Spyware is a significant problem for most computer users. The term "spyware" loosely describes a new class of computer software. This type of software may track user activities online and offline, provide targeted advertising and/or engage in other types of activities that users describe as invasive or undesirable. While the magnitude of the spyware problem is well documented, recent studies have had only limited success in explaining the broad range of user behaviors that contribute to the proliferation of spyware. As opposed to viruses and other malicious code, users themselves often have a choice whether they want to install these programs. In this paper, we discuss an ecological study of users installing five real world applications. In particular, we seek to understand the influence of the form and content of notices (e.g., EULAs) on user's installation decisions. Our study indicates that while notice is important, notice alone may not be enough to affect users' decisions to install an application. We found that users have limited understanding of EULA content and little desire to read lengthy notices. Users found short, concise notices more useful, and noticed them more often, yet they did not have a significant effect on installation for our population. When users were informed of the actual contents of the EULAs to which they agreed, we found that users often regret their installation decisions. We discovered that regardless of the bundled content, users will often install an application if they believe the utility is high enough. However, we discovered that privacy and security become important factors when choosing between two applications with similar functionality. Given two similar programs (e.g. KaZaA and Edonkey), consumers will choose the one they believe to be less invasive and more stable. We also found that providing vague information in EULAs and short notices can create an unwarranted impression of increased security. In these cases, it may be helpful to have a standardized format for assessing the possible options and trade-offs between applications.
© All rights reserved Good et al. and/or ACM Press
Harper, F. Maxwell, Li, Sherry Xin, Chen, Yan and Konstan, Joseph A. (2005): An Economic Model of User Rating in an Online Recommender System. In: Ardissono, Liliana, Brna, Paul and Mitrovic, Antonija (eds.) User Modeling 2005 - 10th International Conference - UM 2005 July 24-29, 2005, Edinburgh, Scotland, UK. pp. 307-316. Available online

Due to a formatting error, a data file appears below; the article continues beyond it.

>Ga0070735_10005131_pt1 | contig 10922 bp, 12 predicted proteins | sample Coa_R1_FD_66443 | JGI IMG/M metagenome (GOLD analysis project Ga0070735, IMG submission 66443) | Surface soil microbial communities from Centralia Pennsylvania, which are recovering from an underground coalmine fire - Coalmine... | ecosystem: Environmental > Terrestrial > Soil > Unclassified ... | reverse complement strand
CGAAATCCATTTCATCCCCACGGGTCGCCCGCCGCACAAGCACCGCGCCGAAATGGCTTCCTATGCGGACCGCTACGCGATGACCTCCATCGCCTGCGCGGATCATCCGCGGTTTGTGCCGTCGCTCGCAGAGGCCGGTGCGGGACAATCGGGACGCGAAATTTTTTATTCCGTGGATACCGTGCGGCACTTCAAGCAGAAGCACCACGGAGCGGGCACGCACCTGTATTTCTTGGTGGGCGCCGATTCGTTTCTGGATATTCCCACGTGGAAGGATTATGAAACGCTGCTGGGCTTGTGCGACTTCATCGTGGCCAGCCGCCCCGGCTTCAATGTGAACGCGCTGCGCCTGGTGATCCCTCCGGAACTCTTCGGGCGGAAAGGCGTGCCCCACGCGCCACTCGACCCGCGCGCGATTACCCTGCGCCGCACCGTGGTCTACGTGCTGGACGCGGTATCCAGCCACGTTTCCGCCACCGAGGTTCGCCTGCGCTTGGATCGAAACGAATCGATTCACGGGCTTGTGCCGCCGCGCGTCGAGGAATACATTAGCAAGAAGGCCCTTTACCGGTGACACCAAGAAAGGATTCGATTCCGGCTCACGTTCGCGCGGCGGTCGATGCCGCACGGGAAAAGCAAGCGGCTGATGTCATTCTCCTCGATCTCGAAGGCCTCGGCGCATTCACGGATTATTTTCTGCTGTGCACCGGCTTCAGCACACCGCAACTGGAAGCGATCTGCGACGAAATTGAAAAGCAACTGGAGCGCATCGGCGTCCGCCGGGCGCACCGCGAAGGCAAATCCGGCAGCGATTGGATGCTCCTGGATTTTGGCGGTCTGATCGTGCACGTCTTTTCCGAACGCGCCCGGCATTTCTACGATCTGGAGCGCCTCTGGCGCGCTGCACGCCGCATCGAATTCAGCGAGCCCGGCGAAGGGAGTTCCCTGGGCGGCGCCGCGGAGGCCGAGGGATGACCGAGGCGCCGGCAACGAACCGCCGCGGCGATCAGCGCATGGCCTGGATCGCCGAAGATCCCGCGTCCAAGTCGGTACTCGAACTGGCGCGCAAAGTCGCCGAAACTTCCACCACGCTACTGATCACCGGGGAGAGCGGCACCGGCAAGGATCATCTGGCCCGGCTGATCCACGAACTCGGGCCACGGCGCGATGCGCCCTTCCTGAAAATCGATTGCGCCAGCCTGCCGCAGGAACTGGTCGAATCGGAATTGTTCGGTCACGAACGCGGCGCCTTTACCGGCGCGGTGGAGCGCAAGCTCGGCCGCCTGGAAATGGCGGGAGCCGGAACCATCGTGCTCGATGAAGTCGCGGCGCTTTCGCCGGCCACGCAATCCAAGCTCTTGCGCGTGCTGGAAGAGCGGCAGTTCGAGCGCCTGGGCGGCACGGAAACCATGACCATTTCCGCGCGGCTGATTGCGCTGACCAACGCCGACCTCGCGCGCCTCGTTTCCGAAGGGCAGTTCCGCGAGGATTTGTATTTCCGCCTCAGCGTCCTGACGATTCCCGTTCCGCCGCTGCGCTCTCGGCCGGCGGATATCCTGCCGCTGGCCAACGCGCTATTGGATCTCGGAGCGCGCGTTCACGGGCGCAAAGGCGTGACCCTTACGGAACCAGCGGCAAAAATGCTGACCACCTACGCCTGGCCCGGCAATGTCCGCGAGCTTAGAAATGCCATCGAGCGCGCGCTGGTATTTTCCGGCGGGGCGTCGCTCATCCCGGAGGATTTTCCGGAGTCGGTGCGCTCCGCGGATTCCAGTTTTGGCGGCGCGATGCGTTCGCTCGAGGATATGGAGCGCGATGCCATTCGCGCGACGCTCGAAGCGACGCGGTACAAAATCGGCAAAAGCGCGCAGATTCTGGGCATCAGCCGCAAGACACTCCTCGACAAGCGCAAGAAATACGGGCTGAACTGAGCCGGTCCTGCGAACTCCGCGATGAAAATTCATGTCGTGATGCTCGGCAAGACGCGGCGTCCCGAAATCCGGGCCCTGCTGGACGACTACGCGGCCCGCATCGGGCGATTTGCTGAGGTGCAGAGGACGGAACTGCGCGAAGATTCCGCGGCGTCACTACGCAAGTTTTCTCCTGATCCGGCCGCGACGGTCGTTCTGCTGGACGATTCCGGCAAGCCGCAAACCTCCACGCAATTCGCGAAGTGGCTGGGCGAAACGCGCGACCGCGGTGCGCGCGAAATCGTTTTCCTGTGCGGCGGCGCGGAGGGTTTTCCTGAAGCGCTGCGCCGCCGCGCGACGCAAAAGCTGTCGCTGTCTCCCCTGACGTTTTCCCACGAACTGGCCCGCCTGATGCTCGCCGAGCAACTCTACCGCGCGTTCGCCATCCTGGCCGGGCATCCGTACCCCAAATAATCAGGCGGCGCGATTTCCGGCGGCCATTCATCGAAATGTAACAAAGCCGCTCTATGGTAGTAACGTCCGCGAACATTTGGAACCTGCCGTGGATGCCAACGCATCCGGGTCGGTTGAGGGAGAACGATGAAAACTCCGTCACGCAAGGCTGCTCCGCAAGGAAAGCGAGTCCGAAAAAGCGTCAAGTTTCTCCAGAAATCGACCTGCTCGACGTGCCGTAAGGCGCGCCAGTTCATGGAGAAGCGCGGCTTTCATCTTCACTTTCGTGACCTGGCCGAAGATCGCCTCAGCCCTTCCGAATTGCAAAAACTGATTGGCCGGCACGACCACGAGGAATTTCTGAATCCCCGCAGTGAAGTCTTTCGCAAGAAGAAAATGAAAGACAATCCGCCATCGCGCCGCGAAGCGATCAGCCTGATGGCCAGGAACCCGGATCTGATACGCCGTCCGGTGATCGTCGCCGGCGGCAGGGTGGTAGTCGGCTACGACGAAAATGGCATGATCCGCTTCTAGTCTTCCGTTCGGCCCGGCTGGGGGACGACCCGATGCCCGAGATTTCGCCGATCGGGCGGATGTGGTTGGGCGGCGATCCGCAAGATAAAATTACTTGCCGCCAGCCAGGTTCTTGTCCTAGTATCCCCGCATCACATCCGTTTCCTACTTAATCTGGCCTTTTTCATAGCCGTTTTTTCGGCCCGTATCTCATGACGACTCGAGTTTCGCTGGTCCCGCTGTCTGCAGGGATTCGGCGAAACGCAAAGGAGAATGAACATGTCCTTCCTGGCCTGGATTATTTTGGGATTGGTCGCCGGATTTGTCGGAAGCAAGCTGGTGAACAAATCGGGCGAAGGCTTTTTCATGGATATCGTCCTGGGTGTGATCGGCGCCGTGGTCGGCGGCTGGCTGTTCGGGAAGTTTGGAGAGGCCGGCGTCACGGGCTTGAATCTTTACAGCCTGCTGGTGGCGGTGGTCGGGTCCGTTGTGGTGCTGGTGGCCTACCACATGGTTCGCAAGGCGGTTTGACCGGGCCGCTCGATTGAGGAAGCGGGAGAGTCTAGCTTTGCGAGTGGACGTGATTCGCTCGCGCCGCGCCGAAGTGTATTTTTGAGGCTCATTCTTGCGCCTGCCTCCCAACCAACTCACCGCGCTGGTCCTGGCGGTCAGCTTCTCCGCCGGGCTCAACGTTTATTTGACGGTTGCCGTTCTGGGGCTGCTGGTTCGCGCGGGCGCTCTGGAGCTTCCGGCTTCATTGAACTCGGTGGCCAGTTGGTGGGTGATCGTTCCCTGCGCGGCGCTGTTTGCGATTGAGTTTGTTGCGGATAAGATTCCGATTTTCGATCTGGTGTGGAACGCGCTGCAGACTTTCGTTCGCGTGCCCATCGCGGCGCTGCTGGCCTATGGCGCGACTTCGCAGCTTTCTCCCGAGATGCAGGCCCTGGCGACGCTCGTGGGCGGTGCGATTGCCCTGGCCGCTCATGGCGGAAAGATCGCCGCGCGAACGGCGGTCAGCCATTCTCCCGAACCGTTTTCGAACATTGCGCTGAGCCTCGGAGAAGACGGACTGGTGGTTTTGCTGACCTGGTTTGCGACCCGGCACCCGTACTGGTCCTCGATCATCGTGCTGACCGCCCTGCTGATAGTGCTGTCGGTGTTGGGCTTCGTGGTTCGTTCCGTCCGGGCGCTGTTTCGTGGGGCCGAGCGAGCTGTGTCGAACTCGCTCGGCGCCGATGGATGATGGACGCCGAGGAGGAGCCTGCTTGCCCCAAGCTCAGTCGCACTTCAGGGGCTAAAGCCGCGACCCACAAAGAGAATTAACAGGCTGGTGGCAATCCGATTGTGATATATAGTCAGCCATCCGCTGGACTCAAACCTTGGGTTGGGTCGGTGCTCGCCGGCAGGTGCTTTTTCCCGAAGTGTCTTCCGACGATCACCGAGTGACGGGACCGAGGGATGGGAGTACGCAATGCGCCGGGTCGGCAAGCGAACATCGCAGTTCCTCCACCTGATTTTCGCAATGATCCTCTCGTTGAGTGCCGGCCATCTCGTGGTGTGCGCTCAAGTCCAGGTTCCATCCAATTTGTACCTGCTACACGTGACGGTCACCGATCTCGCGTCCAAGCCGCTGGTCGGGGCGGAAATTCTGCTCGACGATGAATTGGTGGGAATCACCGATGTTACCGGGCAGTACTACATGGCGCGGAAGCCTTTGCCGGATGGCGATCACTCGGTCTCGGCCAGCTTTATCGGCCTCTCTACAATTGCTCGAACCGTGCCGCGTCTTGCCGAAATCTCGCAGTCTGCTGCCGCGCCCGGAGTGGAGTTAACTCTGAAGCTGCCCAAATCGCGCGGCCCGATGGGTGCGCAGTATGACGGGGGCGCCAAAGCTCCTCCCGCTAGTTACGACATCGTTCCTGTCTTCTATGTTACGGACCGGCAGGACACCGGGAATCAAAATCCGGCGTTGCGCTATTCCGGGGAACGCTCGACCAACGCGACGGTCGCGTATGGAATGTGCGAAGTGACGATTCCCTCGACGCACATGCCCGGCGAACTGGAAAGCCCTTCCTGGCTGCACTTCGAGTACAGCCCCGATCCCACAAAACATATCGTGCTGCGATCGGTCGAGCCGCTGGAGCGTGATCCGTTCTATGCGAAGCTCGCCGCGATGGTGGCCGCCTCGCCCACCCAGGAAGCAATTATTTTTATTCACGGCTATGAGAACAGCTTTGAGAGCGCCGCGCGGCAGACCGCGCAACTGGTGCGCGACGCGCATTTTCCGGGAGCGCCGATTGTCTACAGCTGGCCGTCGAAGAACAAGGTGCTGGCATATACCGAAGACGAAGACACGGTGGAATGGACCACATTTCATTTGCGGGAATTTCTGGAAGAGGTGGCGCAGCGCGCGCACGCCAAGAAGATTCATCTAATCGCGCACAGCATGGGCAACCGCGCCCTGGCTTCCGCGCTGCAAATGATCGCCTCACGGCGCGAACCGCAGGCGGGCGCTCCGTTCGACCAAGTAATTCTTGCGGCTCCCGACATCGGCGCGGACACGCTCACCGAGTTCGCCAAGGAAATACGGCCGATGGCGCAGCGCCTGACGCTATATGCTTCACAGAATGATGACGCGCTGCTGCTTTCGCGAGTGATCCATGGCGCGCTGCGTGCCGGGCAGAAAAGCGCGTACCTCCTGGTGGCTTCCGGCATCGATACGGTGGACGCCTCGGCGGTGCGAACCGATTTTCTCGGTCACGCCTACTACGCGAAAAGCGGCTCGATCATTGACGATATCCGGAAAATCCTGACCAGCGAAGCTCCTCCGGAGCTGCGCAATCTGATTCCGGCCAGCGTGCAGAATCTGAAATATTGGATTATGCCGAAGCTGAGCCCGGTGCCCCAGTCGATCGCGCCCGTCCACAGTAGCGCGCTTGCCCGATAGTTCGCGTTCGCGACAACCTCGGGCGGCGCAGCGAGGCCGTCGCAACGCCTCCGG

Ziegler, Cai-Nicolas, McNee, Sean M., Konstan, Joseph A. and Lausen, Georg (2005): Improving recommendation lists through topic diversification. In: Proceedings of the 2005 International Conference on the World Wide Web 2005. pp. 22-32. Available online
In this work we present topic diversification, a novel method designed to balance and diversify personalized recommendation lists in order to reflect the user's complete spectrum of interests. Though being detrimental to average accuracy, we show that our method improves user satisfaction with recommendation lists, in particular for lists generated using the common item-based collaborative filtering algorithm. Our work builds upon prior research on recommender systems, looking at properties of recommendation lists as entities in their own right rather than specifically focusing on the accuracy of individual recommendations. We introduce the intra-list similarity metric to assess the topical diversity of recommendation lists and the topic diversification approach for decreasing the intra-list similarity. We evaluate our method using book recommendation data, including offline analysis on 361,349 ratings and an online study involving more than 2,100 subjects.
© All rights reserved Ziegler et al. and/or ACM Press
Herlocker, Jonathan L., Konstan, Joseph A., Terveen, Loren and Riedl, John (2004): Evaluating collaborative filtering recommender systems. In ACM Transactions on Information Systems, 22 (1) pp. 5-53. Available online
Recommender systems have been evaluated in many, often incomparable, ways. In this article, we review the key decisions in evaluating collaborative filtering recommender systems: the user tasks being evaluated, the types of analysis and datasets being used, the ways in which prediction quality is measured, the evaluation of prediction attributes other than quality, and the user-based evaluation of the system as a whole. In addition to reviewing the evaluation strategies used by prior researchers, we present empirical results from the analysis of various accuracy metrics on one content domain where all the tested metrics collapsed roughly into three equivalence classes. Metrics within each equivalency class were strongly correlated, while metrics from different equivalency classes were uncorrelated.